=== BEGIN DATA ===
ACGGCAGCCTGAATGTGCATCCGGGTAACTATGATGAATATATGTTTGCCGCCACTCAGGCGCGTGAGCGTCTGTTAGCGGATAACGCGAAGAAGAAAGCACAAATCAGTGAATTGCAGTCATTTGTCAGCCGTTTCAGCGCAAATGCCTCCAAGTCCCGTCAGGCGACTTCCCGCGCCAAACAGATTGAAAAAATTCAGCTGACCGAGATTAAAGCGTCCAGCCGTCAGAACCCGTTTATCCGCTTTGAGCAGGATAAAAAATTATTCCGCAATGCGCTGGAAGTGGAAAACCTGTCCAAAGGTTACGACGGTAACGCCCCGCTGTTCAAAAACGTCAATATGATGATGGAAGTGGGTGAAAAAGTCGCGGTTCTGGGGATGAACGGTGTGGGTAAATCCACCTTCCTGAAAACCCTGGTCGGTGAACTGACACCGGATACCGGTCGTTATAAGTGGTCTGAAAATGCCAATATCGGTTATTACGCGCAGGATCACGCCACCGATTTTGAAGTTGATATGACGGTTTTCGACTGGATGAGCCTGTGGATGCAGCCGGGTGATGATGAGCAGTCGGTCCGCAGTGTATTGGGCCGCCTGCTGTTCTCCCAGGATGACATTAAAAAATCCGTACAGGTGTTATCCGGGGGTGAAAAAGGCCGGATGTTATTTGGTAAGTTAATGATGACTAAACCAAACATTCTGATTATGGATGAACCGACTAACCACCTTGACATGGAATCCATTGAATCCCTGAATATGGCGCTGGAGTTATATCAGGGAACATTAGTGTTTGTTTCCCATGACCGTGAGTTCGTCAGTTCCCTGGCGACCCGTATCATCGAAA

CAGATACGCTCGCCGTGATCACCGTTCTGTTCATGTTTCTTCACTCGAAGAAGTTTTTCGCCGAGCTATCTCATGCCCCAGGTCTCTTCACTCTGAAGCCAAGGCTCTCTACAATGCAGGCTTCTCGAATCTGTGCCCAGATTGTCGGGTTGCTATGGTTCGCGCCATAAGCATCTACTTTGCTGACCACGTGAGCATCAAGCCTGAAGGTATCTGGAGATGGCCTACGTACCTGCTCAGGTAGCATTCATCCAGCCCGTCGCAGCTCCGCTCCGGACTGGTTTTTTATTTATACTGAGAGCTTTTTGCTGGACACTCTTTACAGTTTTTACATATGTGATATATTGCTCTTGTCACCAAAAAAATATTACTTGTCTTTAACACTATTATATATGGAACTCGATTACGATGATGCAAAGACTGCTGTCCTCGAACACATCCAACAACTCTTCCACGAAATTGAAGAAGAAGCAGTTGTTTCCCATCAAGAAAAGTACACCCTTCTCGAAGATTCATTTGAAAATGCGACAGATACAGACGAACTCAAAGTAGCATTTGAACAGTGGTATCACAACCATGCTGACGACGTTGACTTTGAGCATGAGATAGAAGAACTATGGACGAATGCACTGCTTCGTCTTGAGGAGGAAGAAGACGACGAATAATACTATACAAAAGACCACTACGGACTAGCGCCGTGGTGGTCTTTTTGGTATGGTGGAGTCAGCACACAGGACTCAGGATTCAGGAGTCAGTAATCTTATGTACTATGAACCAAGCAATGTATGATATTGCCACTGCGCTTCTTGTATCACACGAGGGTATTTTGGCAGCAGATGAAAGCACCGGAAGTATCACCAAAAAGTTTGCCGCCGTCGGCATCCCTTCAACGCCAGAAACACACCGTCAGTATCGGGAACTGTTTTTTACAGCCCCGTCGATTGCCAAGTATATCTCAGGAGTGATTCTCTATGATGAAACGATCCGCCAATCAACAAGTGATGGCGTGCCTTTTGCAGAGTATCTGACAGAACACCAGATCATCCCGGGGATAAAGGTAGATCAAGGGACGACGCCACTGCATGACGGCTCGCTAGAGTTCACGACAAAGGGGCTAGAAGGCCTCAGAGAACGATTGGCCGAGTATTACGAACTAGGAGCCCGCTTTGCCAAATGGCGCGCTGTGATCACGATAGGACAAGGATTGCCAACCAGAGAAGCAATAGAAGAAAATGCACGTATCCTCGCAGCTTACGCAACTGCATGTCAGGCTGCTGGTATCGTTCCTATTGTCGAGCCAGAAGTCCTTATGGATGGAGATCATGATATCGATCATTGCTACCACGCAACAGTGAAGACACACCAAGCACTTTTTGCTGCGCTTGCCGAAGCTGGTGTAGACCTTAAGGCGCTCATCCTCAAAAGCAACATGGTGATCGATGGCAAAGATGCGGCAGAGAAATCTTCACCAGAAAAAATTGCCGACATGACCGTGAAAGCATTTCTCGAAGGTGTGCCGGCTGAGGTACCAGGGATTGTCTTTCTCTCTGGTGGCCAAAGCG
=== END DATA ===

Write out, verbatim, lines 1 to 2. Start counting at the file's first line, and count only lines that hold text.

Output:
ACGGCAGCCTGAATGTGCATCCGGGTAACTATGATGAATATATGTTTGCCGCCACTCAGGCGCGTGAGCGTCTGTTAGCGGATAACGCGAAGAAGAAAGCACAAATCAGTGAATTGCAGTCATTTGTCAGCCGTTTCAGCGCAAATGCCTCCAAGTCCCGTCAGGCGACTTCCCGCGCCAAACAGATTGAAAAAATTCAGCTGACCGAGATTAAAGCGTCCAGCCGTCAGAACCCGTTTATCCGCTTTGAGCAGGATAAAAAATTATTCCGCAATGCGCTGGAAGTGGAAAACCTGTCCAAAGGTTACGACGGTAACGCCCCGCTGTTCAAAAACGTCAATATGATGATGGAAGTGGGTGAAAAAGTCGCGGTTCTGGGGATGAACGGTGTGGGTAAATCCACCTTCCTGAAAACCCTGGTCGGTGAACTGACACCGGATACCGGTCGTTATAAGTGGTCTGAAAATGCCAATATCGGTTATTACGCGCAGGATCACGCCACCGATTTTGAAGTTGATATGACGGTTTTCGACTGGATGAGCCTGTGGATGCAGCCGGGTGATGATGAGCAGTCGGTCCGCAGTGTATTGGGCCGCCTGCTGTTCTCCCAGGATGACATTAAAAAATCCGTACAGGTGTTATCCGGGGGTGAAAAAGGCCGGATGTTATTTGGTAAGTTAATGATGACTAAACCAAACATTCTGATTATGGATGAACCGACTAACCACCTTGACATGGAATCCATTGAATCCCTGAATATGGCGCTGGAGTTATATCAGGGAACATTAGTGTTTGTTTCCCATGACCGTGAGTTCGTCAGTTCCCTGGCGACCCGTATCATCGAAA

CAGATACGCTCGCCGTGATCACCGTTCTGTTCATGTTTCTTCACTCGAAGAAGTTTTTCGCCGAGCTATCTCATGCCCCAGGTCTCTTCACTCTGAAGCCAAGGCTCTCTACAATGCAGGCTTCTCGAATCTGTGCCCAGATTGTCGGGTTGCTATGGTTCGCGCCATAAGCATCTACTTTGCTGACCACGTGAGCATCAAGCCTGAAGGTATCTGGAGATGGCCTACGTACCTGCTCAGGTAGCATTCATCCAGCCCGTCGCAGCTCCGCTCCGGACTGGTTTTTTATTTATACTGAGAGCTTTTTGCTGGACACTCTTTACAGTTTTTACATATGTGATATATTGCTCTTGTCACCAAAAAAATATTACTTGTCTTTAACACTATTATATATGGAACTCGATTACGATGATGCAAAGACTGCTGTCCTCGAACACATCCAACAACTCTTCCACGAAATTGAAGAAGAAGCAGTTGTTTCCCATCAAGAAAAGTACACCCTTCTCGAAGATTCATTTGAAAATGCGACAGATACAGACGAACTCAAAGTAGCATTTGAACAGTGGTATCACAACCATGCTGACGACGTTGACTTTGAGCATGAGATAGAAGAACTATGGACGAATGCACTGCTTCGTCTTGAGGAGGAAGAAGACGACGAATAATACTATACAAAAGACCACTACGGACTAGCGCCGTGGTGGTCTTTTTGGTATGGTGGAGTCAGCACACAGGACTCAGGATTCAGGAGTCAGTAATCTTATGTACTATGAACCAAGCAATGTATGATATTGCCACTGCGCTTCTTGTATCACACGAGGGTATTTTGGCAGCAGATGAAAGCACCGGAAGTATCACCAAAAAGTTTGCCGCCGTCGGCATCCCTTCAACGCCAGAAACACACCGTCAGTATCGGGAACTGTTTTTTACAGCCCCGTCGATTGCCAAGTATATCTCAGGAGTGATTCTCTATGATGAAACGATCCGCCAATCAACAAGTGATGGCGTGCCTTTTGCAGAGTATCTGACAGAACACCAGATCATCCCGGGGATAAAGGTAGATCAAGGGACGACGCCACTGCATGACGGCTCGCTAGAGTTCACGACAAAGGGGCTAGAAGGCCTCAGAGAACGATTGGCCGAGTATTACGAACTAGGAGCCCGCTTTGCCAAATGGCGCGCTGTGATCACGATAGGACAAGGATTGCCAACCAGAGAAGCAATAGAAGAAAATGCACGTATCCTCGCAGCTTACGCAACTGCATGTCAGGCTGCTGGTATCGTTCCTATTGTCGAGCCAGAAGTCCTTATGGATGGAGATCATGATATCGATCATTGCTACCACGCAACAGTGAAGACACACCAAGCACTTTTTGCTGCGCTTGCCGAAGCTGGTGTAGACCTTAAGGCGCTCATCCTCAAAAGCAACATGGTGATCGATGGCAAAGATGCGGCAGAGAAATCTTCACCAGAAAAAATTGCCGACATGACCGTGAAAGCATTTCTCGAAGGTGTGCCGGCTGAGGTACCAGGGATTGTCTTTCTCTCTGGTGGCCAAAGCG